Coyotes are a part of the urban ecosystem.
Coyotes are highly adaptable, which is why you will find them in every state in America. These small canids can survive in just about any climate under a multitude of conditions including right here in Brighton. Like birds, squirrels, rabbits, and humans, coyotes are a part of the urban ecosystem. We have and can continue to effectively coexist with coyotes, but first we must understand them.
Coyotes are more afraid of you than you are of them.
Although being face to face with a coyote isn’t ideal, you shouldn’t fear them. Coyotes are afraid of humans and will usually avoid residential areas altogether. Coyotes prefer to live in a dense forest over your backyard. Due to the disparate nature of greenspace in urban areas, coyotes occupy large territories that include a distributed network of parks, forests, and other natural areas.
The main thing on the menu isn’t your beloved house pet.
In fact, coyotes are omnivores, meaning, like humans, they eat a variety of food. Their typical menu consists of nuts, berries, plants, and small animals, such as, rats, moles, and rabbits, which is good news for our vegetable gardens. Coyotes prefer to stick to a natural diet, but if natural food sources are scarce, coyotes may rifle through your trash or go after small house pets. Despite popular belief, the coyote isn’t a savage beast needing eradication, but rather a sign that the urban ecosystem is healthy. Coyotes can tame populations of Canada geese, and other animals that become overpopulated in communities, keeping the urban ecosystem in balance.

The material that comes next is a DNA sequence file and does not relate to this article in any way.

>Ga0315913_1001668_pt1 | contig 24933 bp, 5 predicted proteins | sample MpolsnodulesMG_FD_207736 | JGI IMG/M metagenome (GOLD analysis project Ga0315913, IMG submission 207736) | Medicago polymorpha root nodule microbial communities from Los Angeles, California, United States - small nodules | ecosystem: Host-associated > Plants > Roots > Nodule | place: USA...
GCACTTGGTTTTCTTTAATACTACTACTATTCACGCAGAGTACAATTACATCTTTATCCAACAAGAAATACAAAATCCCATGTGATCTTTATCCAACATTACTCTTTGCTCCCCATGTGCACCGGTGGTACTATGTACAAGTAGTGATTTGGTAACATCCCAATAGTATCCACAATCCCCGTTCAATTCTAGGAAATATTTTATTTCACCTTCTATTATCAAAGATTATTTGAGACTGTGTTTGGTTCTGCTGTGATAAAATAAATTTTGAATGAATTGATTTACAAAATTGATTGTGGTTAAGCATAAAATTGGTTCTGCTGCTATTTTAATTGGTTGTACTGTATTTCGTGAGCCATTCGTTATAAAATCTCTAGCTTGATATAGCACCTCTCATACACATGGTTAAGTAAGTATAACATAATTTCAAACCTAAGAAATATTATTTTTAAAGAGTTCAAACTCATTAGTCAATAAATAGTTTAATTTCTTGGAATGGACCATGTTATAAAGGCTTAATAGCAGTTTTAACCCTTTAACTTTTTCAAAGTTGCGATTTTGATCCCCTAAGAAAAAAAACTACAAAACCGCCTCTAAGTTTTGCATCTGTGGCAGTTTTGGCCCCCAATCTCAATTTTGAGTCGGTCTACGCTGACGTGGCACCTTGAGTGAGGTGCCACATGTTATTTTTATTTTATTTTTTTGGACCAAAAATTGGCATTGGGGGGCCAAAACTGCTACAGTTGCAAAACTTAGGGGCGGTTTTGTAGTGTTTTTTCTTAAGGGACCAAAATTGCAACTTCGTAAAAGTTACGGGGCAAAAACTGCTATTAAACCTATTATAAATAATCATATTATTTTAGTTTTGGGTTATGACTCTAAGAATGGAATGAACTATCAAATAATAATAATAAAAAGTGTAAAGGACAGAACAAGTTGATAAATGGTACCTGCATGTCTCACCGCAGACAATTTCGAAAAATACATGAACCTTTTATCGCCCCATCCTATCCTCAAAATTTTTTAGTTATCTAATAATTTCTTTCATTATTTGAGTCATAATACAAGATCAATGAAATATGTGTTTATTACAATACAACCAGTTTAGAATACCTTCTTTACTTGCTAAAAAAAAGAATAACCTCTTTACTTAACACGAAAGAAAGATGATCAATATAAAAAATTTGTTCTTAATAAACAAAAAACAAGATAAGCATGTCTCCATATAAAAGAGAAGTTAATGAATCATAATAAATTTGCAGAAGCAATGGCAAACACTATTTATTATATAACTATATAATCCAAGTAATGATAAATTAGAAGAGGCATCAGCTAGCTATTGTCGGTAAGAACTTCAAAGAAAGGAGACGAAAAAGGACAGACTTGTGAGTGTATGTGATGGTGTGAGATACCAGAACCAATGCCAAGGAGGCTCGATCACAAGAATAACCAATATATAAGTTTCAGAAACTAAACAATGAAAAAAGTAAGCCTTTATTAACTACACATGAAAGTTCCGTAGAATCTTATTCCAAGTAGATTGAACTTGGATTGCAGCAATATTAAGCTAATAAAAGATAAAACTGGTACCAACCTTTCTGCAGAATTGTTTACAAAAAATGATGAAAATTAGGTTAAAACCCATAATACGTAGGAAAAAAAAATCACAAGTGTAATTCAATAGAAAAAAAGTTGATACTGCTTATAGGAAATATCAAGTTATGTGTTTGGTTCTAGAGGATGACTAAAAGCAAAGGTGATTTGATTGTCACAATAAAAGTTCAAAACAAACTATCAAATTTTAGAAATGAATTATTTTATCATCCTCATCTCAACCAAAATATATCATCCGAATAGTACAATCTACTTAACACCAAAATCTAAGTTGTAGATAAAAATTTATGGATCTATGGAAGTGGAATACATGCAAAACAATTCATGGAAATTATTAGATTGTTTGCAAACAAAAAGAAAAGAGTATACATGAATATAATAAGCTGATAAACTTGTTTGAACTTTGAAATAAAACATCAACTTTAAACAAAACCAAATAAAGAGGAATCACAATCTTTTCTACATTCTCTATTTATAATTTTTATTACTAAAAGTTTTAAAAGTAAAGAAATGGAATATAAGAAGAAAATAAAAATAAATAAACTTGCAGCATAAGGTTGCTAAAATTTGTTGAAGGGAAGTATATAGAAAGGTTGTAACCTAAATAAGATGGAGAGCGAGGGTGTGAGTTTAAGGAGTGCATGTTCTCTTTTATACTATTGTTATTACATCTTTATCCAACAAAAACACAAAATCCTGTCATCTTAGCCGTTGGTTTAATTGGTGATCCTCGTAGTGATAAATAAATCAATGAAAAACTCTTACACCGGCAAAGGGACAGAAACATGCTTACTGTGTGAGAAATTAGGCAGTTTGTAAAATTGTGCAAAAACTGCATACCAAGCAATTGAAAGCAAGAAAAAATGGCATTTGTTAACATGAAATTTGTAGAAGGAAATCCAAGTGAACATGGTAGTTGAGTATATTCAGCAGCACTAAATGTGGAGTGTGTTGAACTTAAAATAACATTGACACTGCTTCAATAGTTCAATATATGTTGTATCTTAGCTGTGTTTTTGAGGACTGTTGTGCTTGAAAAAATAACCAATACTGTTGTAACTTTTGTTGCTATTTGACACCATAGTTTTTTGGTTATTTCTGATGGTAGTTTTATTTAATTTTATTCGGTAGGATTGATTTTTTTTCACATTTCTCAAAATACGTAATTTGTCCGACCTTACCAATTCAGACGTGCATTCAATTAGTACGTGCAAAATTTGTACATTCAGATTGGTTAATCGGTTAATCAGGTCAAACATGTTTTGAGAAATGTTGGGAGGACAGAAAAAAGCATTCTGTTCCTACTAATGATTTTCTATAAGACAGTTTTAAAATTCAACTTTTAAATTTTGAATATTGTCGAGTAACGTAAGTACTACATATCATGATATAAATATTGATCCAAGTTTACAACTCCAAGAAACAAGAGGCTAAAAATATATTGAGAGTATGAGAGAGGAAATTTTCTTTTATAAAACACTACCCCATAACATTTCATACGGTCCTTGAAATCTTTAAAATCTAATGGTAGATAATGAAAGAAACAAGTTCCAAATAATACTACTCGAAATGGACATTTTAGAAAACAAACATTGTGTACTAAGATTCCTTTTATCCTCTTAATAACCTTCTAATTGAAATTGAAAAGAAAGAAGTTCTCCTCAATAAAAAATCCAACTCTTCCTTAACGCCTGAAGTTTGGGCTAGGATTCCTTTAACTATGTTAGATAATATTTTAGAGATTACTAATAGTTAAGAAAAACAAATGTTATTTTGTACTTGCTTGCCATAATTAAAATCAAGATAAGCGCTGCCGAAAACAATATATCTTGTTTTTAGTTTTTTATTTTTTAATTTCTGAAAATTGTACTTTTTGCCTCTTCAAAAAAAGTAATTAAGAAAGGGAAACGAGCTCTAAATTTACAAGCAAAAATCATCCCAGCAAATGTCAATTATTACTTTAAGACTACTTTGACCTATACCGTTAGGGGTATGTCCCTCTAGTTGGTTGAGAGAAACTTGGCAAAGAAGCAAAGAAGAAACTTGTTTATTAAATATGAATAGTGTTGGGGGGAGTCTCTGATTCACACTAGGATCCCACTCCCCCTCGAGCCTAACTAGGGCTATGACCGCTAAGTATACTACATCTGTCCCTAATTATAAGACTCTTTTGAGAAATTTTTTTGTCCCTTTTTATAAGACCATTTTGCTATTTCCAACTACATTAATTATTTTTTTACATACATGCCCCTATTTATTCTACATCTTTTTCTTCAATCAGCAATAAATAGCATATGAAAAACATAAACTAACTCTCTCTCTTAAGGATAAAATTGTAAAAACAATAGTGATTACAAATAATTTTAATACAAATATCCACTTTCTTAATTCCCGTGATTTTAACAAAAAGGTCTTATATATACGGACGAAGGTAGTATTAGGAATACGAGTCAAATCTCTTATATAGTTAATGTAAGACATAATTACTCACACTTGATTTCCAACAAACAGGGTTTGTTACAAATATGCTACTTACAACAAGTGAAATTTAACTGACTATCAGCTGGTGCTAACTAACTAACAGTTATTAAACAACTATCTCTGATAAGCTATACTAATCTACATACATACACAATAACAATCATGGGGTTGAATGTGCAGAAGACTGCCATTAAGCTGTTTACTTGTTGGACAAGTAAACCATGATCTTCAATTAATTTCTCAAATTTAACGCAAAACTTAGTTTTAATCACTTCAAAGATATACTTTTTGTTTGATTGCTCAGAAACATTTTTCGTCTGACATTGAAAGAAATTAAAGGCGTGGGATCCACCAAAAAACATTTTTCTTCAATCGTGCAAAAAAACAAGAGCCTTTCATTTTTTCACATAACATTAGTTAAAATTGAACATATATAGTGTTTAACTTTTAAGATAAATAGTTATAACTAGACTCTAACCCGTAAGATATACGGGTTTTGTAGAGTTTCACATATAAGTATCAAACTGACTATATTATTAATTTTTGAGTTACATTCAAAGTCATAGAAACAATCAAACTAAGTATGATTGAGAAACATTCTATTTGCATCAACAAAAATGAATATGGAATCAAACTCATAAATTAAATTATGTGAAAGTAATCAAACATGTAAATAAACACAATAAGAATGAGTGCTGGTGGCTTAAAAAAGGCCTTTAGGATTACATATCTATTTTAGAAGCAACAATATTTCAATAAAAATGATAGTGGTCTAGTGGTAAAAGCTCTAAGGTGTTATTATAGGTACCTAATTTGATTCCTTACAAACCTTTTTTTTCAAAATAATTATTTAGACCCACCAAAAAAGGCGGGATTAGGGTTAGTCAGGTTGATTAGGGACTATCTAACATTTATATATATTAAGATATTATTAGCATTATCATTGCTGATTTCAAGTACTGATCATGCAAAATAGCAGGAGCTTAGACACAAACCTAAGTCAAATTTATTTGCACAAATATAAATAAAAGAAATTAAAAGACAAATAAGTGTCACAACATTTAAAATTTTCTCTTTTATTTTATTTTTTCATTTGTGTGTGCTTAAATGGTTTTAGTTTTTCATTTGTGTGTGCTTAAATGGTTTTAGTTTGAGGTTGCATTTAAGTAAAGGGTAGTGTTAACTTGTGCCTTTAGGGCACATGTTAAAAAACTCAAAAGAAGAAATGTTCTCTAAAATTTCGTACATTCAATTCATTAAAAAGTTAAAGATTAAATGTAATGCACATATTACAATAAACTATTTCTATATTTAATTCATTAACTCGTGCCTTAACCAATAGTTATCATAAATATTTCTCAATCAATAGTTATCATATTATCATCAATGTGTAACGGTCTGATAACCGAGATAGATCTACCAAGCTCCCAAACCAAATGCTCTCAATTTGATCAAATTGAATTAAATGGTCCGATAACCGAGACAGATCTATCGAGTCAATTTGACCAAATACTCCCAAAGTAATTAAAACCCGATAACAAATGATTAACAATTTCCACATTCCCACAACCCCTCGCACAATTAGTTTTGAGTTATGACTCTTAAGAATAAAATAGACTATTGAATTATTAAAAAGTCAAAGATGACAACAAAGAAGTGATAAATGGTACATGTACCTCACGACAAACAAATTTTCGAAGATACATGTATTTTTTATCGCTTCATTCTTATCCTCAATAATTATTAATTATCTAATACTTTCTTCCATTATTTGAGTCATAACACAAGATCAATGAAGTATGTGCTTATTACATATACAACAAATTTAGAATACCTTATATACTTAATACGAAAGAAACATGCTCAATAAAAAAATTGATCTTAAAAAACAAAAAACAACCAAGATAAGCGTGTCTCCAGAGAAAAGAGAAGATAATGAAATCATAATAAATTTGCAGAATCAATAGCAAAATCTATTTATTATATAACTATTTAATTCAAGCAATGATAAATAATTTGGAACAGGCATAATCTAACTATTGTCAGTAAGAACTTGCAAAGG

Coyotes are lot more like humans than you think.
What could we possibly have in common with a wild animal? A lot more than you think: contrary to popular belief, coyotes are naturally diurnal, meaning awake during the day and asleep at night. Some coyotes, however, adapt to a nocturnal schedule to avoid running into humans. If you see a coyote out during the day, know that is completely normal.
Coyotes are monogamous and mate for life. They may not write love songs about it, but coyotes, like some humans, are searching for “the one.” Moreover, coyotes are entirely faithful to their partners. Research has shown that coyotes do not cheat and remain together until death do they part. Scientists attribute this loyalty and the fact that both parents raise their offspring together to the species’ successful survival in a broad range of habitats. And, just like humans, coyotes live in packs as well as on their own, transitioning through these periods of solace and companionship throughout their lifetimes.
Although coyotes have a lot in common, we don’t need to be next door neighbors. There are a few things you can do to discourage coyotes from visiting your home.
- Put your trash out in the morning rather than at night. If you do put it out at night, keep it in a tightly sealed trash bin.
- Be mindful that throwing food waste into your garden for composting or hosting a bird feeder in your yard attracts small animals that are a food source for the coyote.
- Keep small dogs on a leash and accompany them when going outside, and consider raising indoor cats rather than outdoor cats.
- If you see a coyote, yell or make loud noises to scare them away.
Coyotes and humans can effectively coexist and have been doing so for a long time. There is no need to be afraid of these creatures, but we do need to make sure we aren’t encouraging them out of their natural habitats. If you see a coyote, make loud noises or enjoy the natural beauty our community has to offer. Learn more about coyotes living in urban areas from the Urban Coyote Initiative